Notes Approved no  
  Call Number Serial 70  
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Author (up) Amy Rankin; Rita Kovordanyi; Joris Field; Henrik Eriksson pdf  isbn
openurl 
  Title Instructor's tasks in crisis management training Type Conference Article
  Year 2012 Publication ISCRAM 2012 Conference Proceedings – 9th International Conference on Information Systems for Crisis Response and Management Abbreviated Journal ISCRAM 2012  
  Volume Issue Pages  
  Keywords Information systems; Virtual reality; Crisis management; Exercise managements; Monitor and control; Training Systems; Virtual reality training; E-learning  
  Abstract In crisis management exercises the instructor's performance is critical to the success of the training. It is their responsibility to monitor and evaluate the exercise, as well as appropriately adjust and adapt the scenario to the unfolding events. Despite the importance of the instructor's skills in crisis management training little has been documented regarding successful methods or common pitfalls. The study presented in this paper is exploratory and aimed at investigating how instructors monitor and control large scale crisis management exercises. The results are intended to be used as a basis for further investigation on how instructors can be supported in virtual reality training systems. A summary of results from interviews is presented and followed by observations reports from two live exercises. Finally, key areas for instructor support in virtual-reality training systems are identified. © 2012 ISCRAM.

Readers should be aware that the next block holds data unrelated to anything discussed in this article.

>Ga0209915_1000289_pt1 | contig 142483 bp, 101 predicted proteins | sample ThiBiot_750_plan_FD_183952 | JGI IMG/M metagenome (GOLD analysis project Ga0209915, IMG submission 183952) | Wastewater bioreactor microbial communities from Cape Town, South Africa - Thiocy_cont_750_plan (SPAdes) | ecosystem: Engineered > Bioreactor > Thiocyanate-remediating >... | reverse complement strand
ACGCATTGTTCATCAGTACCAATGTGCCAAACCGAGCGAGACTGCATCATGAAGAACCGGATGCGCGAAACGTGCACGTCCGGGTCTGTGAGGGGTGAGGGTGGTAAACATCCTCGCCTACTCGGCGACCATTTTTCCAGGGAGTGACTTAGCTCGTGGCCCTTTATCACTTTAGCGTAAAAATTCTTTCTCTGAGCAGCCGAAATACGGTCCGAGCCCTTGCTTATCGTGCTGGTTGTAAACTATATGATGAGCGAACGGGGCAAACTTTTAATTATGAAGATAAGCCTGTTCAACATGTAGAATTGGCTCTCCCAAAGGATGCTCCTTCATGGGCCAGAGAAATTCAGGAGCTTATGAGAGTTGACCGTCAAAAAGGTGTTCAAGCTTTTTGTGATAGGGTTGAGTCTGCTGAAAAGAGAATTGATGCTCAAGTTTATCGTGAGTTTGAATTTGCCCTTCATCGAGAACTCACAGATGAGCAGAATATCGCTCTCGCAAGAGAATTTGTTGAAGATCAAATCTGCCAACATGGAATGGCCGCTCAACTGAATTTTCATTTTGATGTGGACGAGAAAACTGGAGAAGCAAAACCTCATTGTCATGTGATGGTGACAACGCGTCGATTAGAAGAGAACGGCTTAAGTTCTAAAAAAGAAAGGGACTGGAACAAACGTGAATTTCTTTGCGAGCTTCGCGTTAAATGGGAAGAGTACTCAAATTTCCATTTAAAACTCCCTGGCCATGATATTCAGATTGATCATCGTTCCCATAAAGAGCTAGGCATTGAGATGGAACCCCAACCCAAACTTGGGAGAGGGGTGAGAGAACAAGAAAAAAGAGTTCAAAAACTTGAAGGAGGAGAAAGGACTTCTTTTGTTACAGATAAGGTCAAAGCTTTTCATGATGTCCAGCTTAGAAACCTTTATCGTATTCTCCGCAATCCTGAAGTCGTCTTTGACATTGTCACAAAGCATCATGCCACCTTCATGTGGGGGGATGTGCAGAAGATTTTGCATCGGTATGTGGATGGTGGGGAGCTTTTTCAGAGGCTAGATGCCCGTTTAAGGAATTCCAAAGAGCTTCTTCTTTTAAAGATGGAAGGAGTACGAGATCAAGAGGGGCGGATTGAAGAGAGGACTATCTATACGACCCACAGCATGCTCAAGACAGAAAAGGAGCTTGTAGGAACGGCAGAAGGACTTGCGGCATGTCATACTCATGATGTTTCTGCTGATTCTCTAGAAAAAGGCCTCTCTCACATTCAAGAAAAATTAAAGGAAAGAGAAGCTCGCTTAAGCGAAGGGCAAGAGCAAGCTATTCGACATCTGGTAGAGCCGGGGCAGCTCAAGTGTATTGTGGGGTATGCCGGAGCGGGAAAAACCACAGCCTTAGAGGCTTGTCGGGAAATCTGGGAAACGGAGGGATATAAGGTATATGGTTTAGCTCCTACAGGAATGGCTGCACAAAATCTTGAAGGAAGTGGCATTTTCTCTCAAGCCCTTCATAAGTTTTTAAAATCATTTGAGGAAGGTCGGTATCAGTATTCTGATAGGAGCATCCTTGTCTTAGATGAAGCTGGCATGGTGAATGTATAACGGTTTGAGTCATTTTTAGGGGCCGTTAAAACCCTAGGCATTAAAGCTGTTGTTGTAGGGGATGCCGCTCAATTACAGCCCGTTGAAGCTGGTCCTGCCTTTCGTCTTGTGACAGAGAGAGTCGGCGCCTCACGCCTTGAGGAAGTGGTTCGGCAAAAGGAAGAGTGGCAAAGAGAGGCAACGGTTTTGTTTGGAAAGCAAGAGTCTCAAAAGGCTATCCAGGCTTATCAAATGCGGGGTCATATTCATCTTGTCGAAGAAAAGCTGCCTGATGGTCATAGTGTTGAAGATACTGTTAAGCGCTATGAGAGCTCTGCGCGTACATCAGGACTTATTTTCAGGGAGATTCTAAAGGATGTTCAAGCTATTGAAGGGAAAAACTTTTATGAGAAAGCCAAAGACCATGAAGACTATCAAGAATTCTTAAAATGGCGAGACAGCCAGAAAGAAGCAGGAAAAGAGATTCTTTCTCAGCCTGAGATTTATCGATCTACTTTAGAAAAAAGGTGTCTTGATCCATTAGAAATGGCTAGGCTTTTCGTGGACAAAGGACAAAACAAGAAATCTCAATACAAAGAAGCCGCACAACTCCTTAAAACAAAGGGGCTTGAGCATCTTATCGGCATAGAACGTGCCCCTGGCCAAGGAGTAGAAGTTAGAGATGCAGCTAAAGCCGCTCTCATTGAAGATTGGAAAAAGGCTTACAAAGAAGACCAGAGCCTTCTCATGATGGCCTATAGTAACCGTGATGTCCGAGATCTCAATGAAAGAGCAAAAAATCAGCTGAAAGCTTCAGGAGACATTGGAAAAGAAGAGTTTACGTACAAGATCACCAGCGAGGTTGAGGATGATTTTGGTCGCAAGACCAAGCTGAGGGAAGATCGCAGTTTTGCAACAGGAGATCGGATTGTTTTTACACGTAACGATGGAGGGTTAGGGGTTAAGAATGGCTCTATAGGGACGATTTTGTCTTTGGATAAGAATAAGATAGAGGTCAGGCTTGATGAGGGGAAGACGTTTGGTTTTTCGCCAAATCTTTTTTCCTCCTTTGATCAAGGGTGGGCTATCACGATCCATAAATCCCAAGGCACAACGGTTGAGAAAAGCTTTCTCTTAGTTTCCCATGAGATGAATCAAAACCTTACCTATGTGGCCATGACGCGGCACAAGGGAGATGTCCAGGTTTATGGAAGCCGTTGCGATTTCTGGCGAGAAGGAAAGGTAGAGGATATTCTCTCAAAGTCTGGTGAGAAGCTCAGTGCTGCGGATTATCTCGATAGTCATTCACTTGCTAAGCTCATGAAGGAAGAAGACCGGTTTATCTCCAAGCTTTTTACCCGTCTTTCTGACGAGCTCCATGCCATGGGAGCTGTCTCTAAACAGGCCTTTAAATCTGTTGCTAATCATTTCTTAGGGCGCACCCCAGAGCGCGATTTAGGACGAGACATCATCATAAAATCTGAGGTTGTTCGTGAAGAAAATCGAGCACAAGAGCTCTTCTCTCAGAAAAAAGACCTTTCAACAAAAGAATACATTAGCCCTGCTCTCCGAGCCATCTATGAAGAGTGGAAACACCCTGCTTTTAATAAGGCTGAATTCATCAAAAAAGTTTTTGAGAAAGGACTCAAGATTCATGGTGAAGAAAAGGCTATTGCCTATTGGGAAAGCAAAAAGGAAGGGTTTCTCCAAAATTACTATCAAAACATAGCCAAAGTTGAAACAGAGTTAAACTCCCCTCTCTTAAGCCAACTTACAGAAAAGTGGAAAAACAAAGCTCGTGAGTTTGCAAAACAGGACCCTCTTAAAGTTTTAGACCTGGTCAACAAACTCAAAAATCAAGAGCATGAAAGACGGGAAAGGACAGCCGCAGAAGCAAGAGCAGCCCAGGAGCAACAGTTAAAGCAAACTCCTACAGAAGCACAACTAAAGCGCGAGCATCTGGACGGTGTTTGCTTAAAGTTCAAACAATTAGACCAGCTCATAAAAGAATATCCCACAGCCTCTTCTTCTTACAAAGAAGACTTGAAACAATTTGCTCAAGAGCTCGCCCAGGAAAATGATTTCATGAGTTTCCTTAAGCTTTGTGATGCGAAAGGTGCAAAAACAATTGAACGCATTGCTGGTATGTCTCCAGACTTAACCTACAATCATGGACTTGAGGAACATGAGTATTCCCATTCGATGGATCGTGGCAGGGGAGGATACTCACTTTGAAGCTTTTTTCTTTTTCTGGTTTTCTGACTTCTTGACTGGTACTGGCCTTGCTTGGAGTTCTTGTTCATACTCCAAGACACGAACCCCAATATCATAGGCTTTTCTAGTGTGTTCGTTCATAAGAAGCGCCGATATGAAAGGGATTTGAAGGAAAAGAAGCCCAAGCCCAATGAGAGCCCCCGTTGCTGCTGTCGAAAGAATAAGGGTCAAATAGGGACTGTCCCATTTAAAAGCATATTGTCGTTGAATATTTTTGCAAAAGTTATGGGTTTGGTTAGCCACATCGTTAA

Address Linköping university, Sweden; National Aerospace Laboratories, NLR, Netherlands  
  Corporate Author Thesis  
  Publisher Simon Fraser University Place of Publication Vancouver, BC Editor L. Rothkrantz, J. Ristvej, Z.Franco  
  Language English Summary Language English Original Title  
  Series Editor Series Title Abbreviated Series Title  
  Series Volume Series Issue Edition  
  ISSN 2411-3387 ISBN 9780864913326 Medium  
  Track Human Experiences in the Design of Crisis Response and Management Services and Systems Expedition Conference 9th International ISCRAM Conference on Information Systems for Crisis Response and Management  
  Notes Approved no  
  Call Number Serial 190  
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Author (up) Andrea Kavanaugh; Steven D. Sheetz; Riham Hassan; Seungwon Yang; Hicham G. Elmongui; Edward A. Fox; Mohamed Magdy; Donald J. Shoemaker pdf  isbn
openurl 
  Title Between a rock and a cell phone: Communication and information technology use during the 2011 Egyptian uprising Type Conference Article